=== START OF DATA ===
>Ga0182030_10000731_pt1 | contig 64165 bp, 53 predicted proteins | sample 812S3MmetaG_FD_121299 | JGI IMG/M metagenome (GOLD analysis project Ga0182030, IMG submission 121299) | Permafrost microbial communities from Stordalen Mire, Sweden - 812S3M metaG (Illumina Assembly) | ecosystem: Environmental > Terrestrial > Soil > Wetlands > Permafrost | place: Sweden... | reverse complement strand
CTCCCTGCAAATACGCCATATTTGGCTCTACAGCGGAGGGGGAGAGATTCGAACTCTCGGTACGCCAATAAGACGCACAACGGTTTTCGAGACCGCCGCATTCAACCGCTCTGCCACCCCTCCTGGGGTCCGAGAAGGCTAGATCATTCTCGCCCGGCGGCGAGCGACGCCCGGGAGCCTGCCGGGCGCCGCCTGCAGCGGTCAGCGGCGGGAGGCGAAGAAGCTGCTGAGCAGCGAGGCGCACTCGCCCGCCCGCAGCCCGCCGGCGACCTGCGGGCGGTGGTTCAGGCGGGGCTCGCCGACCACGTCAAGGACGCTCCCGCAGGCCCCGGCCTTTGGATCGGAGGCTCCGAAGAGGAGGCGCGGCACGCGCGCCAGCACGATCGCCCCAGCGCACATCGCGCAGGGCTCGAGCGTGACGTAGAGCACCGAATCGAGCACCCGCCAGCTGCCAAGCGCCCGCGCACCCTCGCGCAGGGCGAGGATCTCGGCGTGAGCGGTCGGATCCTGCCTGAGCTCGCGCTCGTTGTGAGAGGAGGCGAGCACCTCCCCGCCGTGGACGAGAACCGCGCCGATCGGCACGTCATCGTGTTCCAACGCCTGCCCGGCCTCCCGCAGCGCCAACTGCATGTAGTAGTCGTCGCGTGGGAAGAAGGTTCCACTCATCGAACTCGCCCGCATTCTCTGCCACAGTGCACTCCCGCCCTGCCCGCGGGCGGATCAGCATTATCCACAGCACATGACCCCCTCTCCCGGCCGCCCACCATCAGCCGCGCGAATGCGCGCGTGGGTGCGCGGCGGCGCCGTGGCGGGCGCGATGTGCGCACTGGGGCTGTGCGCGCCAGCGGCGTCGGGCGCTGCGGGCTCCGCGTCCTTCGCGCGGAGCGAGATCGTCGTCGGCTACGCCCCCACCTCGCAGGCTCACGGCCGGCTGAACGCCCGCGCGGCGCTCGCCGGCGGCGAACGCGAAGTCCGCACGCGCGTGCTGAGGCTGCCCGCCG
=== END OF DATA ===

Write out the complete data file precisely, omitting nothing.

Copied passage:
>Ga0182030_10000731_pt1 | contig 64165 bp, 53 predicted proteins | sample 812S3MmetaG_FD_121299 | JGI IMG/M metagenome (GOLD analysis project Ga0182030, IMG submission 121299) | Permafrost microbial communities from Stordalen Mire, Sweden - 812S3M metaG (Illumina Assembly) | ecosystem: Environmental > Terrestrial > Soil > Wetlands > Permafrost | place: Sweden... | reverse complement strand
CTCCCTGCAAATACGCCATATTTGGCTCTACAGCGGAGGGGGAGAGATTCGAACTCTCGGTACGCCAATAAGACGCACAACGGTTTTCGAGACCGCCGCATTCAACCGCTCTGCCACCCCTCCTGGGGTCCGAGAAGGCTAGATCATTCTCGCCCGGCGGCGAGCGACGCCCGGGAGCCTGCCGGGCGCCGCCTGCAGCGGTCAGCGGCGGGAGGCGAAGAAGCTGCTGAGCAGCGAGGCGCACTCGCCCGCCCGCAGCCCGCCGGCGACCTGCGGGCGGTGGTTCAGGCGGGGCTCGCCGACCACGTCAAGGACGCTCCCGCAGGCCCCGGCCTTTGGATCGGAGGCTCCGAAGAGGAGGCGCGGCACGCGCGCCAGCACGATCGCCCCAGCGCACATCGCGCAGGGCTCGAGCGTGACGTAGAGCACCGAATCGAGCACCCGCCAGCTGCCAAGCGCCCGCGCACCCTCGCGCAGGGCGAGGATCTCGGCGTGAGCGGTCGGATCCTGCCTGAGCTCGCGCTCGTTGTGAGAGGAGGCGAGCACCTCCCCGCCGTGGACGAGAACCGCGCCGATCGGCACGTCATCGTGTTCCAACGCCTGCCCGGCCTCCCGCAGCGCCAACTGCATGTAGTAGTCGTCGCGTGGGAAGAAGGTTCCACTCATCGAACTCGCCCGCATTCTCTGCCACAGTGCACTCCCGCCCTGCCCGCGGGCGGATCAGCATTATCCACAGCACATGACCCCCTCTCCCGGCCGCCCACCATCAGCCGCGCGAATGCGCGCGTGGGTGCGCGGCGGCGCCGTGGCGGGCGCGATGTGCGCACTGGGGCTGTGCGCGCCAGCGGCGTCGGGCGCTGCGGGCTCCGCGTCCTTCGCGCGGAGCGAGATCGTCGTCGGCTACGCCCCCACCTCGCAGGCTCACGGCCGGCTGAACGCCCGCGCGGCGCTCGCCGGCGGCGAACGCGAAGTCCGCACGCGCGTGCTGAGGCTGCCCGCCG